When I was much younger, I thought a “sanctuary” meant a towering Cathedral, or perhaps a monastery, or a Quaker Meeting House, or even Thomas Merton’s tiny hermitage, where he could be alone.
Sanctuaries were where people prayed, or lit candles and sat quietly and talk to God. Sanctuaries were sacred places. I thought I had to go outside of myself, to a special place.
Today, I have a very different idea of sanctuaries. I live in a world that is glorious and unspeakably cruel at the same time. I need sanctuary.
I find my sanctuary is inside of me, not outside, my soul is my cathedral, my temple.
I find sanctuary in my living room chair where I meditate, in the hills around the farm, in our walks in the woods, in my visits to museums with Maria, as I lie awake frightened in the night.
As I wrote this, I texted Maria a message, it said: “you are my sanctuary.”
And that is true. But I am my sanctuary too.
Sanctuary is where I feel grounded, look inside of my self, get my bearings. It’s about hope and promise, the drive to move forward, to never quit on the beauty of life and the goodness of people. It’s where I bring my anger and my fear, where I quiet down and regain myself.
Our world, our politics, our news, our communities are violent and divided. We are obsessed with money, getting the new Alexa, runaway consumerism, climate change, political conflict, greed, and hatred and bigotry.
We are, of necessity, desensitized to a daily barrage of assaults, if we didn’t step back, we would go mad. But I’ve always needed a sanctuary, sometimes more than I need one now, and the idea that the sanctuary is inside of me, not outside, has been a kind of revolution for me.
Once or twice a day, almost every day, something happens that makes me shudder and worry for my soul. Some days I feel unfit for life in this world, I wonder if I really belong here. I don’t fear dying, but I worry about death by a thousand cuts, about being nibbled to death by the steady downpour of conflict and anger, falling like hail on a tin roof.
Everybody deals with it in their own way.
Some turn to politics – the left and the right – for comfort. Some find religion, some become detached and isolated, living lives of grievance and suspicion and lament. I care a lot about truth, but it seems that truth is forever under siege, being pecked away like a tree with a family of woodpeckers.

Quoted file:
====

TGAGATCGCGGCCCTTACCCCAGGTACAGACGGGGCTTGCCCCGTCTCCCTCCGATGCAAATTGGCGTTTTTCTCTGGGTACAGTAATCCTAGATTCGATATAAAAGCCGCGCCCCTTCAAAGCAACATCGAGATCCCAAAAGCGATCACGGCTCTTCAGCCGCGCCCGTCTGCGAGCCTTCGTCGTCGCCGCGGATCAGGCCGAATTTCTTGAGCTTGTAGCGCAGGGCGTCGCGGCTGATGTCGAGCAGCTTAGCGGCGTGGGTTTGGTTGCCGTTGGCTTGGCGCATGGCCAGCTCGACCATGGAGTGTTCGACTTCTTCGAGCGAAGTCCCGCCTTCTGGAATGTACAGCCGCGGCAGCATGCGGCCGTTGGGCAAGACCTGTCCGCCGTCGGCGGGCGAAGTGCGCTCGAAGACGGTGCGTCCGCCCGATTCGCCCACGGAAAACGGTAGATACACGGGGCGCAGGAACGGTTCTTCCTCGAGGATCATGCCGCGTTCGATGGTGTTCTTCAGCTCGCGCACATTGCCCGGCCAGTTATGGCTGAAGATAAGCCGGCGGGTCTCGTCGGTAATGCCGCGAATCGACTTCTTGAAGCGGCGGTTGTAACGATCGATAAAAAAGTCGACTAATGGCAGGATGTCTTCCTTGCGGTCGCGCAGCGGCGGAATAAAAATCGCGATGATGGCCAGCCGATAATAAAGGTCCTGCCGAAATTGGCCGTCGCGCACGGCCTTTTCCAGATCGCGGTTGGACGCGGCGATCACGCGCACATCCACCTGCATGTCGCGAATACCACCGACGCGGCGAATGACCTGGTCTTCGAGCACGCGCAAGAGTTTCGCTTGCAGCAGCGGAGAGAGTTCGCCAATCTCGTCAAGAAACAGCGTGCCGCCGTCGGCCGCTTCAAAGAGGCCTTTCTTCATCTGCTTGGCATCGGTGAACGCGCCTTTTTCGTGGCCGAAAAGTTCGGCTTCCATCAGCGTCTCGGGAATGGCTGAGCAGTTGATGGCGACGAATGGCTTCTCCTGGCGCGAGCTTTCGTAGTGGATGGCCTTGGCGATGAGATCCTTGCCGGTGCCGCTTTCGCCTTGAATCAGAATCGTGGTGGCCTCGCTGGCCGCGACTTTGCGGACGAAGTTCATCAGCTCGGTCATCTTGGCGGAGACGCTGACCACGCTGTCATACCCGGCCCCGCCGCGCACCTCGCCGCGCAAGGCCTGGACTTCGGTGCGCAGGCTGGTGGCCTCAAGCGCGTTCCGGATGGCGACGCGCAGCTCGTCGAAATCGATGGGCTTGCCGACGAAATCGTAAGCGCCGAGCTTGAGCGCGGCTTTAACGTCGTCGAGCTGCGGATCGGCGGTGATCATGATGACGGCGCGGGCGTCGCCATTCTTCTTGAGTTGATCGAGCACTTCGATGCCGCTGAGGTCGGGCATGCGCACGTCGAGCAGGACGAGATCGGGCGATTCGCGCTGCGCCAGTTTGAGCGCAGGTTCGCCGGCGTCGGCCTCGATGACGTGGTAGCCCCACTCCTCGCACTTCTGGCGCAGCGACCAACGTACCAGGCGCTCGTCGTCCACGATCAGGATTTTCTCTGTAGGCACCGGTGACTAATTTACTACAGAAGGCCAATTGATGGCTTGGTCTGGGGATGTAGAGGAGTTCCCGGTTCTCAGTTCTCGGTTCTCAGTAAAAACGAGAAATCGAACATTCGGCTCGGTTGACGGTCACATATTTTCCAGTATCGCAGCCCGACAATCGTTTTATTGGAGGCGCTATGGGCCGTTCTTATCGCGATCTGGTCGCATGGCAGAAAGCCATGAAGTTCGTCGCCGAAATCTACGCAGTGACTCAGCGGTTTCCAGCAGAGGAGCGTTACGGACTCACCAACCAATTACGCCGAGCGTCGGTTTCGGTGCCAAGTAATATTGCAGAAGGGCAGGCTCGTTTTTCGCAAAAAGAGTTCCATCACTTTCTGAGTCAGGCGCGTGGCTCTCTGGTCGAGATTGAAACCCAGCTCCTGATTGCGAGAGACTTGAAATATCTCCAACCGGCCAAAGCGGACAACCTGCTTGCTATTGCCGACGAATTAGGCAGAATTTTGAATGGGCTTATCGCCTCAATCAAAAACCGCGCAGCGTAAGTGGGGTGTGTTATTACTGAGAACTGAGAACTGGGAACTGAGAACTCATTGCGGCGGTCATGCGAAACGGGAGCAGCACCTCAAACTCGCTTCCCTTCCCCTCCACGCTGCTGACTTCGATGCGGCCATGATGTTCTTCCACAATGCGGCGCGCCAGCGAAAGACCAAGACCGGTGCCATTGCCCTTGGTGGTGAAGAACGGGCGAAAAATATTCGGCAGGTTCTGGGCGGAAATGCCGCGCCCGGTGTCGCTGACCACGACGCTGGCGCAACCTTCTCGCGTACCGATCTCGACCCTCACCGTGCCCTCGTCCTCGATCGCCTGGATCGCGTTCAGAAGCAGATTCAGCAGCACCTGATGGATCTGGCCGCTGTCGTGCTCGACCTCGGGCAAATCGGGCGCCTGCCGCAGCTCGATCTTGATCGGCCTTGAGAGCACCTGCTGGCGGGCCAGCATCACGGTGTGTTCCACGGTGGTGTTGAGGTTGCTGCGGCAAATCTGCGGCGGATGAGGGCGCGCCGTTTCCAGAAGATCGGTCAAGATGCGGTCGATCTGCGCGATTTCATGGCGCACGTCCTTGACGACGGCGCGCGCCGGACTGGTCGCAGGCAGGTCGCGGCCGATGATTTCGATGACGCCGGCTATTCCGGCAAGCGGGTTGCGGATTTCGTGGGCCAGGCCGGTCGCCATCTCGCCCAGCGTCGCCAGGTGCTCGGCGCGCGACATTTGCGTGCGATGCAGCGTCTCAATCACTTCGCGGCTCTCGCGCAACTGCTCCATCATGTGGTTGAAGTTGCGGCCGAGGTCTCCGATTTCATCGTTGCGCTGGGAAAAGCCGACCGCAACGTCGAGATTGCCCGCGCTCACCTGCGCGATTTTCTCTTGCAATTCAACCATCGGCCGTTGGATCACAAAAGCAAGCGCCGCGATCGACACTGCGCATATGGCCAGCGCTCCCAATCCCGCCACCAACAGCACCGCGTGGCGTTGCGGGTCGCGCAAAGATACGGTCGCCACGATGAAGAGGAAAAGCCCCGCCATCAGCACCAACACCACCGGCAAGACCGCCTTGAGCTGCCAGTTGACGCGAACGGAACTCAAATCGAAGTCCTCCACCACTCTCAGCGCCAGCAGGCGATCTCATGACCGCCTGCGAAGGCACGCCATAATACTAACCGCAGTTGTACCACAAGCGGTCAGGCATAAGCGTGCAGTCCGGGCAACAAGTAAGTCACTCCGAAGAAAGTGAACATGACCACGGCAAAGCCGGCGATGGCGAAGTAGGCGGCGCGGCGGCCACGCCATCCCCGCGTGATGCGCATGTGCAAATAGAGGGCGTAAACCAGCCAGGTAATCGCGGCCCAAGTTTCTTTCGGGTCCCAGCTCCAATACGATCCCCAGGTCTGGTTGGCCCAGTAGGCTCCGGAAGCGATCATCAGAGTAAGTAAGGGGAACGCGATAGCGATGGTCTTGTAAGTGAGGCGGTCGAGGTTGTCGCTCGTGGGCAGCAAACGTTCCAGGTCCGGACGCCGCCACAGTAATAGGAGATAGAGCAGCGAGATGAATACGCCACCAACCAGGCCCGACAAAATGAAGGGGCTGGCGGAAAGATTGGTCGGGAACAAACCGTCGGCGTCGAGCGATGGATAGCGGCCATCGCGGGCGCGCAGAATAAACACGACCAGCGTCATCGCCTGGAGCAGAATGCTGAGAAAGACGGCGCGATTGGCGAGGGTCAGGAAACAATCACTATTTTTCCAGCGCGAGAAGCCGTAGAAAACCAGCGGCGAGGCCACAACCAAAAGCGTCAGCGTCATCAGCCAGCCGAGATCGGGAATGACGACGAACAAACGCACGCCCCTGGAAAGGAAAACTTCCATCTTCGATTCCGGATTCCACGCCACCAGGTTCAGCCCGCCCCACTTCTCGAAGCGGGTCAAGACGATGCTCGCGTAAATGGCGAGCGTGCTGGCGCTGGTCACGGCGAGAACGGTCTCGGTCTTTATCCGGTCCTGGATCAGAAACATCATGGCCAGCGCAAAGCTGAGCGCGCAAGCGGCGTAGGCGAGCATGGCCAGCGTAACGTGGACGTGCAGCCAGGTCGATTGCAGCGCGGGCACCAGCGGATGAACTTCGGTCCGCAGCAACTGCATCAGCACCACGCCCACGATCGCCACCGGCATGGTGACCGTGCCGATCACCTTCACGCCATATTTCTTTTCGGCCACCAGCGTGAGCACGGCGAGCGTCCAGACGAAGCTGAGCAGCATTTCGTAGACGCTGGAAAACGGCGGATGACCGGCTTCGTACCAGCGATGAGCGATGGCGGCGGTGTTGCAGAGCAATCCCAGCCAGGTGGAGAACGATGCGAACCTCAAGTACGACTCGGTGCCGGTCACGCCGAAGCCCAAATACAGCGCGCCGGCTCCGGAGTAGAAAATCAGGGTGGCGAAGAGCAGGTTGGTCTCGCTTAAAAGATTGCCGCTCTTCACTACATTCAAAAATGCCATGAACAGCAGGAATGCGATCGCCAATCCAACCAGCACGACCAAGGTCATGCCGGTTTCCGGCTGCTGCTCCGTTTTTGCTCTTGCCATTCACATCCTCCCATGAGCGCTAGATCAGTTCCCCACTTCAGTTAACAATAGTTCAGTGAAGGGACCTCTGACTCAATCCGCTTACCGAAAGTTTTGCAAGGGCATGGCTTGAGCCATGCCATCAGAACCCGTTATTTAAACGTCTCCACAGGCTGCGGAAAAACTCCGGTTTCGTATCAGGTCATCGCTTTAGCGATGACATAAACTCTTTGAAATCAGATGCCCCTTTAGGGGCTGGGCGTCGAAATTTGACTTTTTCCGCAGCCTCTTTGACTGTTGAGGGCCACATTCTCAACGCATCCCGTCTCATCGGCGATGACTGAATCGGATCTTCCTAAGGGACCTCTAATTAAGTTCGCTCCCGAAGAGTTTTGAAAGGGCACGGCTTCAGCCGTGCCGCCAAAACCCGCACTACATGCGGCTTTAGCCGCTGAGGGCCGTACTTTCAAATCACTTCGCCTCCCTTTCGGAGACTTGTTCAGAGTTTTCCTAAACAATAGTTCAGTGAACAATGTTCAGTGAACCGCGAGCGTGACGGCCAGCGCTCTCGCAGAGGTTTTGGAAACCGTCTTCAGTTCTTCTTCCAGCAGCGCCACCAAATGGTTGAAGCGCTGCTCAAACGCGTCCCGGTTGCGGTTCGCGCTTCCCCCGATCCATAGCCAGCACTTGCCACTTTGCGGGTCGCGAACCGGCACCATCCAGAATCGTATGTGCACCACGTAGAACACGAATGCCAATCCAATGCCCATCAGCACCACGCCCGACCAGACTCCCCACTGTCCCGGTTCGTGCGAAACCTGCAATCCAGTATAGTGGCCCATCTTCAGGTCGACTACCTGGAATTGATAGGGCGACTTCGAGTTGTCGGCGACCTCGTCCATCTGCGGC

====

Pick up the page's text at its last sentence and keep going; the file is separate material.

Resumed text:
“There is a pervasive form of contemporary violence,” wrote Thomas Merton, “to which the idealist….most easily succumbs: activism and overwork. The rush and pressure of modern life are a form, perhaps the most common form, its innate violence. To allow oneself to be carried away by a multitude of conflicting concerns, to surrender to too many demands, to commit oneself to too many projects, to want to help everyone in everything is to succumb to violence. More than that, it is cooperation in violence. The frenzy of the activist neutralizes his work..it destroys the fruitfulness of his own work because it kills the root of inner wisdom which makes work fruitful.”
Inner wisdom, I think, is what I mean by the sanctuary.
I don’t need to flee the world or to drink it all in and exploit it. I can love my life with all of its many ups and downs and failings and flaws, seeking, again and again, the best of the human possibility, in me and the people I meet.
I know to look inward, not outward for sanctuary. I don’t need a sign, just a soul.
All of my life, the night has brought nightmares and terror. Maria asked me this morning if I wanted to do something different – meditate, get up and walk all night. You don’t have to lie awake shaking, she says.
It’s okay, I said. I just let it flow through. It’s how I heal.
I don’t need to find sanctuary in a book or out in the woods. I just have to close my eyes, as I always have, and walk inside.
It is all right there if I look for it, right under my nose, at my fingertips. I am my own sanctuary, it lives deep inside of me, waiting for me whenever I need to go there.